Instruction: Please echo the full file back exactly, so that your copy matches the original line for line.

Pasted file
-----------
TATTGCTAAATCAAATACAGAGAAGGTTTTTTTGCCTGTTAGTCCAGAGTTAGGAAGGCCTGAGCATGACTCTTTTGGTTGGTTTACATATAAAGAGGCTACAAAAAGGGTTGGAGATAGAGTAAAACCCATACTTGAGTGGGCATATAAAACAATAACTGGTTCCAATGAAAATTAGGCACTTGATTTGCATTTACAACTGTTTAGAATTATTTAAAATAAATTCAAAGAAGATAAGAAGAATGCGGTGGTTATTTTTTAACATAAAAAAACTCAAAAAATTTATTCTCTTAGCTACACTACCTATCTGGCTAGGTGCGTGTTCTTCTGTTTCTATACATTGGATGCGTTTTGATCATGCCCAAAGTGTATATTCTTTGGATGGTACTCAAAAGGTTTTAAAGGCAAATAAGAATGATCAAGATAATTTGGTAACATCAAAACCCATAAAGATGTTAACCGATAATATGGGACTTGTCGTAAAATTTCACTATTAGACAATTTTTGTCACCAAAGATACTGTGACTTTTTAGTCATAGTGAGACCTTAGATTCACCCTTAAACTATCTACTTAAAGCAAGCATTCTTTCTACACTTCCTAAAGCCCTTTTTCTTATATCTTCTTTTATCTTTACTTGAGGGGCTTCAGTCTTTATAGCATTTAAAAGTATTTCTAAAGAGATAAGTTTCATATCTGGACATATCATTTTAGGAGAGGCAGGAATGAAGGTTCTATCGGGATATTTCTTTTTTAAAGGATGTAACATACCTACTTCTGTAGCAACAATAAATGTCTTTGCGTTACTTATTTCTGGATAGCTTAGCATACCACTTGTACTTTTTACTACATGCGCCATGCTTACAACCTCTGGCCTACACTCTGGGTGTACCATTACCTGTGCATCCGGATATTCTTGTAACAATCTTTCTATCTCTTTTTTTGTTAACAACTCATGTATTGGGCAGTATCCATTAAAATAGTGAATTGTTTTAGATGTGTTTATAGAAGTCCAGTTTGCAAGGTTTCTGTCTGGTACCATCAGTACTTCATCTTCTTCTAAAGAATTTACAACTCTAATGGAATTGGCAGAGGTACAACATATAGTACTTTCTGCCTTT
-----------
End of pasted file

TATTGCTAAATCAAATACAGAGAAGGTTTTTTTGCCTGTTAGTCCAGAGTTAGGAAGGCCTGAGCATGACTCTTTTGGTTGGTTTACATATAAAGAGGCTACAAAAAGGGTTGGAGATAGAGTAAAACCCATACTTGAGTGGGCATATAAAACAATAACTGGTTCCAATGAAAATTAGGCACTTGATTTGCATTTACAACTGTTTAGAATTATTTAAAATAAATTCAAAGAAGATAAGAAGAATGCGGTGGTTATTTTTTAACATAAAAAAACTCAAAAAATTTATTCTCTTAGCTACACTACCTATCTGGCTAGGTGCGTGTTCTTCTGTTTCTATACATTGGATGCGTTTTGATCATGCCCAAAGTGTATATTCTTTGGATGGTACTCAAAAGGTTTTAAAGGCAAATAAGAATGATCAAGATAATTTGGTAACATCAAAACCCATAAAGATGTTAACCGATAATATGGGACTTGTCGTAAAATTTCACTATTAGACAATTTTTGTCACCAAAGATACTGTGACTTTTTAGTCATAGTGAGACCTTAGATTCACCCTTAAACTATCTACTTAAAGCAAGCATTCTTTCTACACTTCCTAAAGCCCTTTTTCTTATATCTTCTTTTATCTTTACTTGAGGGGCTTCAGTCTTTATAGCATTTAAAAGTATTTCTAAAGAGATAAGTTTCATATCTGGACATATCATTTTAGGAGAGGCAGGAATGAAGGTTCTATCGGGATATTTCTTTTTTAAAGGATGTAACATACCTACTTCTGTAGCAACAATAAATGTCTTTGCGTTACTTATTTCTGGATAGCTTAGCATACCACTTGTACTTTTTACTACATGCGCCATGCTTACAACCTCTGGCCTACACTCTGGGTGTACCATTACCTGTGCATCCGGATATTCTTGTAACAATCTTTCTATCTCTTTTTTTGTTAACAACTCATGTATTGGGCAGTATCCATTAAAATAGTGAATTGTTTTAGATGTGTTTATAGAAGTCCAGTTTGCAAGGTTTCTGTCTGGTACCATCAGTACTTCATCTTCTTCTAAAGAATTTACAACTCTAATGGAATTGGCAGAGGTACAACATATAGTACTTTCTGCCTTT